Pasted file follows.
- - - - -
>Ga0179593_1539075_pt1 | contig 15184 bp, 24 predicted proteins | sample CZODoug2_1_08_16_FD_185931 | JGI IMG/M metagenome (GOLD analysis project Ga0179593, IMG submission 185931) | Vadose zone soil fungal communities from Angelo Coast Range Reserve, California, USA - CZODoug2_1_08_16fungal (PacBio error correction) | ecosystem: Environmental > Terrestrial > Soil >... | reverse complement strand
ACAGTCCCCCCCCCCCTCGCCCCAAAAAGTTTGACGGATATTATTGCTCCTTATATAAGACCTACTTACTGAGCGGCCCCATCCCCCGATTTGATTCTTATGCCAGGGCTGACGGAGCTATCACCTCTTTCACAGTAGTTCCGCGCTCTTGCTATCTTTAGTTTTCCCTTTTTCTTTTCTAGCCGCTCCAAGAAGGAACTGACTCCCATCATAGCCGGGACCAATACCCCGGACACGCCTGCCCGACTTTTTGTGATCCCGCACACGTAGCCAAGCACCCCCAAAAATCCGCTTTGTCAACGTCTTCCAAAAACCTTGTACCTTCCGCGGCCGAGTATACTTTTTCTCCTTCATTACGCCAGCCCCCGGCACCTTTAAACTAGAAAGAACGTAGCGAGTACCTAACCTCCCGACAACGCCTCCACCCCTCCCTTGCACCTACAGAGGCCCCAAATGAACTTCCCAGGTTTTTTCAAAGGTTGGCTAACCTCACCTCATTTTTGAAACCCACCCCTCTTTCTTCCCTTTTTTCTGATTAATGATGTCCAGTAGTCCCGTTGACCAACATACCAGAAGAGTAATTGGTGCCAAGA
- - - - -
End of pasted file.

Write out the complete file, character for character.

>Ga0179593_1539075_pt1 | contig 15184 bp, 24 predicted proteins | sample CZODoug2_1_08_16_FD_185931 | JGI IMG/M metagenome (GOLD analysis project Ga0179593, IMG submission 185931) | Vadose zone soil fungal communities from Angelo Coast Range Reserve, California, USA - CZODoug2_1_08_16fungal (PacBio error correction) | ecosystem: Environmental > Terrestrial > Soil >... | reverse complement strand
ACAGTCCCCCCCCCCCTCGCCCCAAAAAGTTTGACGGATATTATTGCTCCTTATATAAGACCTACTTACTGAGCGGCCCCATCCCCCGATTTGATTCTTATGCCAGGGCTGACGGAGCTATCACCTCTTTCACAGTAGTTCCGCGCTCTTGCTATCTTTAGTTTTCCCTTTTTCTTTTCTAGCCGCTCCAAGAAGGAACTGACTCCCATCATAGCCGGGACCAATACCCCGGACACGCCTGCCCGACTTTTTGTGATCCCGCACACGTAGCCAAGCACCCCCAAAAATCCGCTTTGTCAACGTCTTCCAAAAACCTTGTACCTTCCGCGGCCGAGTATACTTTTTCTCCTTCATTACGCCAGCCCCCGGCACCTTTAAACTAGAAAGAACGTAGCGAGTACCTAACCTCCCGACAACGCCTCCACCCCTCCCTTGCACCTACAGAGGCCCCAAATGAACTTCCCAGGTTTTTTCAAAGGTTGGCTAACCTCACCTCATTTTTGAAACCCACCCCTCTTTCTTCCCTTTTTTCTGATTAATGATGTCCAGTAGTCCCGTTGACCAACATACCAGAAGAGTAATTGGTGCCAAGA